Re: interesting claims

From: Steve Litt <>
Date: Wed, 1 May 2019 03:26:14 -0400

On Mon, 29 Apr 2019 21:19:58 +0200
Jeff <> wrote:

> i came across some interesting claims recently. on
> it reads
> "suckless init is incorrect, because it has no supervision
> capabilities, and thus, killing all processes but init can brick the
> machine."

Oh, that.

First of all, Suckless Init is a PID1 that forks an rc script and then
hangs around reaping zombies. You could use that rc file to run
supervision systems such as daemontools-encore and the supervision part
of runit and s6. So Suckless Init is the PID1 part of an init system.
It's 83 lines of C.

There are three philosophies:

1) The supervision should be done by PID1: Supported by Laurent Bercot

2) The supervision should be done outside of PID1: Perhaps supported by
   Rich Felker in his

> a rather bold claim IMO !
> where was the "correct" init behaviour specified ?
> where can i learn how a "correct" init has to operate ?
> or is it true since s6-svscan already provides such respawn
> capabilities ? ;-)
> there is actually NO need for a "correct" working init implementation
> to provide respawn capabilities at all IMO.
> this can easily done in/by a subprocess and has 2 advantages:
> - it simplyfies the init implementation
> - process #1 is the default subprocess reaper on any unix
> implementation and hence a lot of terminated zombie subprocesses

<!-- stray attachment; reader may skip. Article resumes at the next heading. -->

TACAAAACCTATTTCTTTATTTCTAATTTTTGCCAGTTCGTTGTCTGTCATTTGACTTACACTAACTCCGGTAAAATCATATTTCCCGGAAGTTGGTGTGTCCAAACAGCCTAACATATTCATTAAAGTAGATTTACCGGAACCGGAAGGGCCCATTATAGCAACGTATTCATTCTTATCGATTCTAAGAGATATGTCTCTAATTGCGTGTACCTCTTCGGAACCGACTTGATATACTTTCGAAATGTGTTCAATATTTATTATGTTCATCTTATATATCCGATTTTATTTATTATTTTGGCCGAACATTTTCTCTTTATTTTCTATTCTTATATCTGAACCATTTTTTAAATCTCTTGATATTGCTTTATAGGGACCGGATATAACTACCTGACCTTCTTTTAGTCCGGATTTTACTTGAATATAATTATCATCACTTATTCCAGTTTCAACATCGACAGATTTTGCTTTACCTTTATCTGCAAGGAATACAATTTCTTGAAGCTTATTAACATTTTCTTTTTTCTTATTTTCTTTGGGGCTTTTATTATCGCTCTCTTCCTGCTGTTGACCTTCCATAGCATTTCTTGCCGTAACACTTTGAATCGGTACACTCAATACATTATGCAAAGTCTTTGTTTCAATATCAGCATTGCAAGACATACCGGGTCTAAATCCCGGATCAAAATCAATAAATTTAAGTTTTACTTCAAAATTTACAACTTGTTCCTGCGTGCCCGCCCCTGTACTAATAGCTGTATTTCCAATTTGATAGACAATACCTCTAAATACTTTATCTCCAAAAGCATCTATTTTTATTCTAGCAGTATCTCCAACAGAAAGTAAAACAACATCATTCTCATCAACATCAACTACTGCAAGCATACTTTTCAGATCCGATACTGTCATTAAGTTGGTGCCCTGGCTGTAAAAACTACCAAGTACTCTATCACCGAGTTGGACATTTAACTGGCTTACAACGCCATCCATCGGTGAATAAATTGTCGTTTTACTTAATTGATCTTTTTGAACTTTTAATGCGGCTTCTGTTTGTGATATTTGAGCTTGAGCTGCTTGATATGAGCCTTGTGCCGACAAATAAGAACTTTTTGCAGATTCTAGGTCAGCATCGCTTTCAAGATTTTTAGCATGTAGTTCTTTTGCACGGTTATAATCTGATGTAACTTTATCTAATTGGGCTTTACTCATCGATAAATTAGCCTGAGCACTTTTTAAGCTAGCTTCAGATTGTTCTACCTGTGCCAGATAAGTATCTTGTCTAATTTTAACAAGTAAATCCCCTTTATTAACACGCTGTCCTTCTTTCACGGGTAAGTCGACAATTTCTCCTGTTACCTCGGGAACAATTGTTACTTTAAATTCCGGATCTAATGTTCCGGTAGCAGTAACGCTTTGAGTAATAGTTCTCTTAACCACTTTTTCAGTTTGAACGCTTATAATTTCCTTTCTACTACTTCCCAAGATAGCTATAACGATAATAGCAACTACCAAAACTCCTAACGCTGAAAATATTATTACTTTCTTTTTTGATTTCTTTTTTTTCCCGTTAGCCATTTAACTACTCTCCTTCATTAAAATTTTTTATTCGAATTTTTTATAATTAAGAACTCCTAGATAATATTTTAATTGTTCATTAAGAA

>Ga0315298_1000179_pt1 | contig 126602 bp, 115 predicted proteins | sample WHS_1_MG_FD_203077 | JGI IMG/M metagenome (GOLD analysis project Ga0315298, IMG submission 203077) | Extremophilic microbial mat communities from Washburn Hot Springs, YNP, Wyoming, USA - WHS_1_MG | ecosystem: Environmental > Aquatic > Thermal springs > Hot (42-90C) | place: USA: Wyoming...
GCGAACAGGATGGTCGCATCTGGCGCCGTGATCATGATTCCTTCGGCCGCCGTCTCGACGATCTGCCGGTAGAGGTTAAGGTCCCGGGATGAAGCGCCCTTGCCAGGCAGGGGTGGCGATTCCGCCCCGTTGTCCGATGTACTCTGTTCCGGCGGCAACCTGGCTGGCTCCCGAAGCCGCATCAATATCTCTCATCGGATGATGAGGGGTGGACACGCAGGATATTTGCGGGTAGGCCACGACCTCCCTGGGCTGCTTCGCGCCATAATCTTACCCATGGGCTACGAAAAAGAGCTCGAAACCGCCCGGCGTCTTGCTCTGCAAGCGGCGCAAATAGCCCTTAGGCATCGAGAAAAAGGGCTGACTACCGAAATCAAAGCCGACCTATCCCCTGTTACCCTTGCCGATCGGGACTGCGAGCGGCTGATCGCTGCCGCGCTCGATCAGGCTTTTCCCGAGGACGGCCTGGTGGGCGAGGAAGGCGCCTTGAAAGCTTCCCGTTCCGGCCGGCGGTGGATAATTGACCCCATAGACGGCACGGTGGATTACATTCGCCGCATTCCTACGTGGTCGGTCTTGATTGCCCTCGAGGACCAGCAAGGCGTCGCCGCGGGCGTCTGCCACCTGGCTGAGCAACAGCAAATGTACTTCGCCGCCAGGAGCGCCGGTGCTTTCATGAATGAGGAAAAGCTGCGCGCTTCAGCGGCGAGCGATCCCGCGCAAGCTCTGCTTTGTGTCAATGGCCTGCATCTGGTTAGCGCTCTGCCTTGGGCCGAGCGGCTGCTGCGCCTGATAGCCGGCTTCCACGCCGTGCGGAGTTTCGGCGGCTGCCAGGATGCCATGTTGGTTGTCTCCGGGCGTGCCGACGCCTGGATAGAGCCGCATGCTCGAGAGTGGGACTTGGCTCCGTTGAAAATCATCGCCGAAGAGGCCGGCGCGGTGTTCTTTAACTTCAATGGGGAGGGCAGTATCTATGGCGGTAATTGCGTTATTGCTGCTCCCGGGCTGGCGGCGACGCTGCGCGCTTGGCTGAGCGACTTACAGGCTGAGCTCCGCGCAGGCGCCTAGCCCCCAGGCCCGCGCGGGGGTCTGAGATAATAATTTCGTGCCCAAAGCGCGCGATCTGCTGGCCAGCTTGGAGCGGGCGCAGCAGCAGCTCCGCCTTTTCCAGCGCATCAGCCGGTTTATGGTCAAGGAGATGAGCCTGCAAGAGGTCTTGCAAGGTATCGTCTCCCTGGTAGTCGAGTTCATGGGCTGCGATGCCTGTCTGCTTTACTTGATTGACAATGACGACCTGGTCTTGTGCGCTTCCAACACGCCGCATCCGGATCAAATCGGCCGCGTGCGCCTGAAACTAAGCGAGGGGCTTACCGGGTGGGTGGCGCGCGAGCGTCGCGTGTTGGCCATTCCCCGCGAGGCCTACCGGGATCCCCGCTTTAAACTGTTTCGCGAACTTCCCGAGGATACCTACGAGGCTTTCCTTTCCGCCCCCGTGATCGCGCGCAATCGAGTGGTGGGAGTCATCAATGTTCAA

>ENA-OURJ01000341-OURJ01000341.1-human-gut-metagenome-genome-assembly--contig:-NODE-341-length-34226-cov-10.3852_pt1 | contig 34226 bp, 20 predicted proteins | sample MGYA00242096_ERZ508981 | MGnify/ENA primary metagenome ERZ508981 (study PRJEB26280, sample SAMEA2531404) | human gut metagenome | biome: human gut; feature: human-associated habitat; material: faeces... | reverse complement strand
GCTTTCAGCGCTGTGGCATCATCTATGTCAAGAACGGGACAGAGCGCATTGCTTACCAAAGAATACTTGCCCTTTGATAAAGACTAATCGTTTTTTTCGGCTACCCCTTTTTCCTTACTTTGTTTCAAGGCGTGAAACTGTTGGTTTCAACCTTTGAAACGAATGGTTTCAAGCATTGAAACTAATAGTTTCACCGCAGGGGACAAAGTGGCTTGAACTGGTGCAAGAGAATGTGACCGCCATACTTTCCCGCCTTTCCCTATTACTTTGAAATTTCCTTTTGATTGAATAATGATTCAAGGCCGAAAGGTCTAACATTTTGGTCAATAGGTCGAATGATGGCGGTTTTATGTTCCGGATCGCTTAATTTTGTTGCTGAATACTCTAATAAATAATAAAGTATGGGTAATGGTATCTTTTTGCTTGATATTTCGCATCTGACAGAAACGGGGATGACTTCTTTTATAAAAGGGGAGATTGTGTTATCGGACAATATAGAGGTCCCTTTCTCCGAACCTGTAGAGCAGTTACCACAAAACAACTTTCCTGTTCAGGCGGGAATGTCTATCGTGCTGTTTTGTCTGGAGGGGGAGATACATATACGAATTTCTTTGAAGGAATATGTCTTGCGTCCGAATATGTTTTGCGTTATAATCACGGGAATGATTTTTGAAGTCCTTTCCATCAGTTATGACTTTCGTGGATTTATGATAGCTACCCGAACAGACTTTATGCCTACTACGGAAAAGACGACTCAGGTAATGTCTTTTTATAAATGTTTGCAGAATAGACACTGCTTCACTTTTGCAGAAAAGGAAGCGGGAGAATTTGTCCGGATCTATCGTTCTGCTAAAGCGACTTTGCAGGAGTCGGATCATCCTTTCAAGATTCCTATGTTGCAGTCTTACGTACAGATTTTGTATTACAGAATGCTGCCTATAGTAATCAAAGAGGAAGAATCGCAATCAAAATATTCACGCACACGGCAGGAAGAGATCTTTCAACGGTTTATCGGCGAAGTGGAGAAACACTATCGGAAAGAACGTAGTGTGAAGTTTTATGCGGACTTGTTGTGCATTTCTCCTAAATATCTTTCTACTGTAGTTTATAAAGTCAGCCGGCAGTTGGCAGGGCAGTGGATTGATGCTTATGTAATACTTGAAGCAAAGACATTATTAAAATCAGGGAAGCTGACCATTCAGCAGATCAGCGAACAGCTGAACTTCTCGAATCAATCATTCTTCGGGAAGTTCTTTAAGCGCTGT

> get assigned to it, subprocesses that were not started by it.
> if it has respawn capabilities it has to find out if any of this
> recently assigned but elsewhere terminated subprocesses is one of its
> own childs to be respawned. if it has lots of services to respawn
> this means lots of unnecessary work that could be also done
> in/by a suprocess aswell.
> when do you kill a non supvervised process running with UID 0
> "accidently" ? when calling kill ( -1, SIGTERM ) ?
> the kernel protects special/important processes in this case from
> being killed "accidently", that's true.
> but where do we usually see that ? in the shutdown stage, i guess.
> and that's exactly where one wants to kill all process with PID > 1
> (sometimes excluding the calling process since it has to complete
> more tasks). or when going into single user mode.
> so this looks like a rather artificial and constructed argument for
> the necessity of respawn functionality in an init implementation IMO.

Steve Litt 
January 2019 featured book: Troubleshooting: Just the Facts
Received on Wed May 01 2019 - 07:26:14 UTC

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